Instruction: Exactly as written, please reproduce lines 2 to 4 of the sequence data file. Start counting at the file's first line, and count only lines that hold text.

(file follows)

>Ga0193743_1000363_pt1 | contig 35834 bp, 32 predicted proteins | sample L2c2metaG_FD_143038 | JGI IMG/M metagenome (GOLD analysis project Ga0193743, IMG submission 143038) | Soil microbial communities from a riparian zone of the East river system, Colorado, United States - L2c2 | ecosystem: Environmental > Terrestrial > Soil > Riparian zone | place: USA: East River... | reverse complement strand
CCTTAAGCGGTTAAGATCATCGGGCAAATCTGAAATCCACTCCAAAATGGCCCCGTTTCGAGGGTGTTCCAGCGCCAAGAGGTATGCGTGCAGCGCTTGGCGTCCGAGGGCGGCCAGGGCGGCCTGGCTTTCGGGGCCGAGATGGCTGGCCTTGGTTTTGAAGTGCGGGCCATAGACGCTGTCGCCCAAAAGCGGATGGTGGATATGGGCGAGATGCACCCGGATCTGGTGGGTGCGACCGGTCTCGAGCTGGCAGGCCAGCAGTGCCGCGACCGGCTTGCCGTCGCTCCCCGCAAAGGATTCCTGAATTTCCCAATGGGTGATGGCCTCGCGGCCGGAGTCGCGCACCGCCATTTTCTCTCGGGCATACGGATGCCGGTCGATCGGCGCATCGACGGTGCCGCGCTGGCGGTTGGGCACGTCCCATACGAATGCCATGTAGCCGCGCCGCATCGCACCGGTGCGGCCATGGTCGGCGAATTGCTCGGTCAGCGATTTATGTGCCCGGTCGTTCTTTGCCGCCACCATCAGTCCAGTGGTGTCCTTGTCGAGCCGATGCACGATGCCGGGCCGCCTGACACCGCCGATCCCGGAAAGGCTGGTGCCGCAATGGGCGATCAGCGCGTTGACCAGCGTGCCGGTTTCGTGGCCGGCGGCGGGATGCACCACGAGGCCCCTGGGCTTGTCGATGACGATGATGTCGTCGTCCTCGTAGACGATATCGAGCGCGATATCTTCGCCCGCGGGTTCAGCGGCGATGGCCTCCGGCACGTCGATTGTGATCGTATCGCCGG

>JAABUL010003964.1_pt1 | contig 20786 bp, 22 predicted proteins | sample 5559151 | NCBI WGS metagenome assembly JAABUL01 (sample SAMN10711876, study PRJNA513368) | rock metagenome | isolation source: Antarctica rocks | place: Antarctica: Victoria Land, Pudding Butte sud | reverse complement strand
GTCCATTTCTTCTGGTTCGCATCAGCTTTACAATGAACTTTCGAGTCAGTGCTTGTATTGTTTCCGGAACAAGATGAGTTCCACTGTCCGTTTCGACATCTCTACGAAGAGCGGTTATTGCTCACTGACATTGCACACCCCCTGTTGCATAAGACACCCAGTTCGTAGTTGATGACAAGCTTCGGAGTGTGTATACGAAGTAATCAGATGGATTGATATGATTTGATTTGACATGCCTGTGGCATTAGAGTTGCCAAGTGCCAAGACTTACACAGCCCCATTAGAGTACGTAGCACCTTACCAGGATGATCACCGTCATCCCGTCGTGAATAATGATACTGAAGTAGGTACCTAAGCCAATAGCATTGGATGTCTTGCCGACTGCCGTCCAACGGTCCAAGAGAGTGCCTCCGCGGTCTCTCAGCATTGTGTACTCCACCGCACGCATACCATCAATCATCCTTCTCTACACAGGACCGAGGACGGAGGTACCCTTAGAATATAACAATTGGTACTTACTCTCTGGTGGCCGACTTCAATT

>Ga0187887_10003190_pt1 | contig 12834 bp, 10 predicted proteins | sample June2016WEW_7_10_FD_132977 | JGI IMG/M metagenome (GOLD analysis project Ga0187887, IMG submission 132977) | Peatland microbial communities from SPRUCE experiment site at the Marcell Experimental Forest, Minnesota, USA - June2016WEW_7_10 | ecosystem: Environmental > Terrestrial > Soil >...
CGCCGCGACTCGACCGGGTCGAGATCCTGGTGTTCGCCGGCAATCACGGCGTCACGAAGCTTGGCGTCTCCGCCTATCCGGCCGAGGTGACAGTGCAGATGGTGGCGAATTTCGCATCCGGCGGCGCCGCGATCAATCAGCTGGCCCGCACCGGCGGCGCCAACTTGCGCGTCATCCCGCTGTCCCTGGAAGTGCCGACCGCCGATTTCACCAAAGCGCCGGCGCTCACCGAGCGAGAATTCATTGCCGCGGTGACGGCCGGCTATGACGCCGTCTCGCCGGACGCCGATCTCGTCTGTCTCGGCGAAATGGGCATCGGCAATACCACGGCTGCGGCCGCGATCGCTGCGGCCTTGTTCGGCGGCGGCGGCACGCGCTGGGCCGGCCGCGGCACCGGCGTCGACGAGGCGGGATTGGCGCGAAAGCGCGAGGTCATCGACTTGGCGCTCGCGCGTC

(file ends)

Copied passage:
CCTTAAGCGGTTAAGATCATCGGGCAAATCTGAAATCCACTCCAAAATGGCCCCGTTTCGAGGGTGTTCCAGCGCCAAGAGGTATGCGTGCAGCGCTTGGCGTCCGAGGGCGGCCAGGGCGGCCTGGCTTTCGGGGCCGAGATGGCTGGCCTTGGTTTTGAAGTGCGGGCCATAGACGCTGTCGCCCAAAAGCGGATGGTGGATATGGGCGAGATGCACCCGGATCTGGTGGGTGCGACCGGTCTCGAGCTGGCAGGCCAGCAGTGCCGCGACCGGCTTGCCGTCGCTCCCCGCAAAGGATTCCTGAATTTCCCAATGGGTGATGGCCTCGCGGCCGGAGTCGCGCACCGCCATTTTCTCTCGGGCATACGGATGCCGGTCGATCGGCGCATCGACGGTGCCGCGCTGGCGGTTGGGCACGTCCCATACGAATGCCATGTAGCCGCGCCGCATCGCACCGGTGCGGCCATGGTCGGCGAATTGCTCGGTCAGCGATTTATGTGCCCGGTCGTTCTTTGCCGCCACCATCAGTCCAGTGGTGTCCTTGTCGAGCCGATGCACGATGCCGGGCCGCCTGACACCGCCGATCCCGGAAAGGCTGGTGCCGCAATGGGCGATCAGCGCGTTGACCAGCGTGCCGGTTTCGTGGCCGGCGGCGGGATGCACCACGAGGCCCCTGGGCTTGTCGATGACGATGATGTCGTCGTCCTCGTAGACGATATCGAGCGCGATATCTTCGCCCGCGGGTTCAGCGGCGATGGCCTCCGGCACGTCGATTGTGATCGTATCGCCGG

>JAABUL010003964.1_pt1 | contig 20786 bp, 22 predicted proteins | sample 5559151 | NCBI WGS metagenome assembly JAABUL01 (sample SAMN10711876, study PRJNA513368) | rock metagenome | isolation source: Antarctica rocks | place: Antarctica: Victoria Land, Pudding Butte sud | reverse complement strand
GTCCATTTCTTCTGGTTCGCATCAGCTTTACAATGAACTTTCGAGTCAGTGCTTGTATTGTTTCCGGAACAAGATGAGTTCCACTGTCCGTTTCGACATCTCTACGAAGAGCGGTTATTGCTCACTGACATTGCACACCCCCTGTTGCATAAGACACCCAGTTCGTAGTTGATGACAAGCTTCGGAGTGTGTATACGAAGTAATCAGATGGATTGATATGATTTGATTTGACATGCCTGTGGCATTAGAGTTGCCAAGTGCCAAGACTTACACAGCCCCATTAGAGTACGTAGCACCTTACCAGGATGATCACCGTCATCCCGTCGTGAATAATGATACTGAAGTAGGTACCTAAGCCAATAGCATTGGATGTCTTGCCGACTGCCGTCCAACGGTCCAAGAGAGTGCCTCCGCGGTCTCTCAGCATTGTGTACTCCACCGCACGCATACCATCAATCATCCTTCTCTACACAGGACCGAGGACGGAGGTACCCTTAGAATATAACAATTGGTACTTACTCTCTGGTGGCCGACTTCAATT